Dr. Cory Harow was wrapping a family vacation in Israel when Hamas terrorists attacked. Sending his wife and children home to Florida, he stayed to provide emergency medical care — weeks later, he's still there helping
Florida-based Dr. Cory Harow was vacationing in Israel with his family when war abruptly broke out on Oct. 7. His wife and children flew home the next day — he stayed in Israel to help.
“As an emergency physician, my entire professional life has been about a sense of a duty to preserve life to the best of my ability,” says Cory, 51, medical director of the emergency department at West Boca Medical Center in Boca Raton, Florida. “This is an extension of that in a different context, in a different language, but still just as essential.”
Cory, who grew up in Boston, was conducting chemistry research through Tel Aviv University at the age of 19 when he joined the Israel Defense Forces. He served a year in the IDF before returning to the United States for medical school, and — with dual U.S.-Israel citizenship — he later became a captain in the IDF Reserves. Every year, he spends a week in Israel training with a unit designed to treat emergency medical casualties in combat “to try to save lives.”
This fall, Cory and his wife, Rachel, brought their four children to Israel for vacation. They visited friends and family for almost three weeks, from Yom Kippur until Sukkot. But the day before they were scheduled to fly home to south Florida, Hamas militants from Gaza launched a surprise terrorist attack on Israel, killing roughly 1,400 people and taking more than 200 others hostage.
The Harows were staying in a Jerusalem hotel when they were awoken Saturday, Oct. 7, by an air raid siren.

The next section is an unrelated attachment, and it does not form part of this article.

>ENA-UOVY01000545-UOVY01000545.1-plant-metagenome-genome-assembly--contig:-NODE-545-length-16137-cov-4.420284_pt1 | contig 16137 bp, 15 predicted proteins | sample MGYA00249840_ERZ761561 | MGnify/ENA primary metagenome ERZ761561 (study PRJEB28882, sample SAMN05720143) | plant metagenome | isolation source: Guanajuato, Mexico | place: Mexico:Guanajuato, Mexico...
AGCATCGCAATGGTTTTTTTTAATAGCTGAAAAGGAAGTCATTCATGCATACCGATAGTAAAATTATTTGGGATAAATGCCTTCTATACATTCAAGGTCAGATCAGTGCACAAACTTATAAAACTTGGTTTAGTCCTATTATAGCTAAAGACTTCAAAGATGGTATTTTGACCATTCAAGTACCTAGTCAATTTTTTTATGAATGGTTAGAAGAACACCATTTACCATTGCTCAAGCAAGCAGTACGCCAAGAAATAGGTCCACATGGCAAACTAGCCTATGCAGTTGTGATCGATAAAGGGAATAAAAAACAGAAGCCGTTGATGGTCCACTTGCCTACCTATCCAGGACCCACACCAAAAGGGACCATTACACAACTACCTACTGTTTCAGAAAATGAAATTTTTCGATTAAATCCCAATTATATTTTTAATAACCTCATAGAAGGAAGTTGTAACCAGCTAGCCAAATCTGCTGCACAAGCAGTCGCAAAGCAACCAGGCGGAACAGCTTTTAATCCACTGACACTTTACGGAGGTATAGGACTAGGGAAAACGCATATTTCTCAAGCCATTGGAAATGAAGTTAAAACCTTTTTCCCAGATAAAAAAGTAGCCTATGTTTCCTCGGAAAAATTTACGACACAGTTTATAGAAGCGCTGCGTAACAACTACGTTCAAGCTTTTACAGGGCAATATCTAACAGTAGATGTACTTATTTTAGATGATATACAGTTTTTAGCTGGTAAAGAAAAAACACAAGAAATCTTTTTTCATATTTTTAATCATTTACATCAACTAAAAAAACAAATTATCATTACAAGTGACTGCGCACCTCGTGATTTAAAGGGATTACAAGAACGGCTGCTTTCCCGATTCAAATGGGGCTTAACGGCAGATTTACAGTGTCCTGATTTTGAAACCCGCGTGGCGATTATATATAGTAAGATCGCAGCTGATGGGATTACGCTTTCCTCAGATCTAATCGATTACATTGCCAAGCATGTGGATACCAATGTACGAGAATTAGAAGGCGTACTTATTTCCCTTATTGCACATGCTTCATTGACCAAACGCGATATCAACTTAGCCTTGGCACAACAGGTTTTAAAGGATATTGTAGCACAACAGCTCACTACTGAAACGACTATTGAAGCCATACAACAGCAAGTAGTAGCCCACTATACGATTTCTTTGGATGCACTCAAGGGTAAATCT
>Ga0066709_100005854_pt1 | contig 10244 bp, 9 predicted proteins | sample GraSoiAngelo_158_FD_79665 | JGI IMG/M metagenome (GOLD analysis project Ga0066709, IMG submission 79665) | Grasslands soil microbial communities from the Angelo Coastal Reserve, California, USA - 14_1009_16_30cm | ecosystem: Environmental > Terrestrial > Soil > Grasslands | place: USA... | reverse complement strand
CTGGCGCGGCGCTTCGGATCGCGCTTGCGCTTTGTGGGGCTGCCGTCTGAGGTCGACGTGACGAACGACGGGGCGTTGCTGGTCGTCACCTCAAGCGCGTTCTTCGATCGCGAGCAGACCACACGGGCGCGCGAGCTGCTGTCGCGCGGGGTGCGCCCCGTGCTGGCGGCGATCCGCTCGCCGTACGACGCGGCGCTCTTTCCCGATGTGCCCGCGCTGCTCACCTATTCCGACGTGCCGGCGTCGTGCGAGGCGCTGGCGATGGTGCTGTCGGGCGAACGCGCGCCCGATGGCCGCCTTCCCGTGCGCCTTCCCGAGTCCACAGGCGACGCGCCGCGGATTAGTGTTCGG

“We went outside to the hallway in our socks and pajamas like all the other guests,” Cory tells PEOPLE. As hotel guests were ushered to a bomb shelter, he looked through the windows of the hotel gym and saw a news report on the TV detailing a strike on Israel’s southern border, where his family had just been days before.
“It was terrifying,” remembers Rachel, 50. “It was scary and sad and heartbreaking.”
Cory got a message from the commander of his IDF Reserve unit asking if he was still in the country. He confirmed he had not gone home yet. He was told to pack a bag and be ready, as Israel had declared a war in response to the attack.
“There was a day of uncertainty, as the news trickled in,” Cory says. “We were hearing about Hamas mowing down hundreds of teenagers at a peace concert, kidnapping whole families and massacring entire communities.”
The couple of 22 years stayed up talking all night. In the morning, Cory was told it was time to leave. Rachel walked him to the lobby and told him goodbye, be safe, and that she loved him.
“It was really difficult not to get caught up in all the disbelief and pain,” Rachel says. “Cory is a huge force of strength and optimism in our family. He always is the one to keep us from getting overwhelmed by negativity or fear. So with everything that's going on, and what we were reading, and what we were seeing, and what we were hearing, leaving him and separating from him was difficult, scary, and overwhelming.”
Cory went to a military base that evening, and Rachel flew home with three of their four children. One of their sons is taking a gap year to study in Israel; when Rachel asked if he wanted to come home with them, he said he wanted to stay.
Cory — who says it's a "tremendous blessing" to be in a position where he can help — tries to call home every morning while he's away. On the family group chat, everyone shares photos and uplifting moments of hope throughout the day.
“We are so proud,” says Rachel. “Cory's there to help protect and heal those who are protecting the people of Israel. He's sacrificing a lot because he feels like it's the right thing to do to show his support and be there to help.”
She hopes for peace, she says, but she's happy her husband is there to help provide medical care for those they know serving in the IDF.
“These are our nephews, our cousins. These are our friends, these are kids of our friends," Rachel says. "These are all people who would rather be doing anything in the world than be fighting this war."
She continues: "I feel better, in some ways, knowing he's there for those people that we know and love. But obviously, the unknown is always terrifying, and we're very anxious about what's happening and what's going to happen.”
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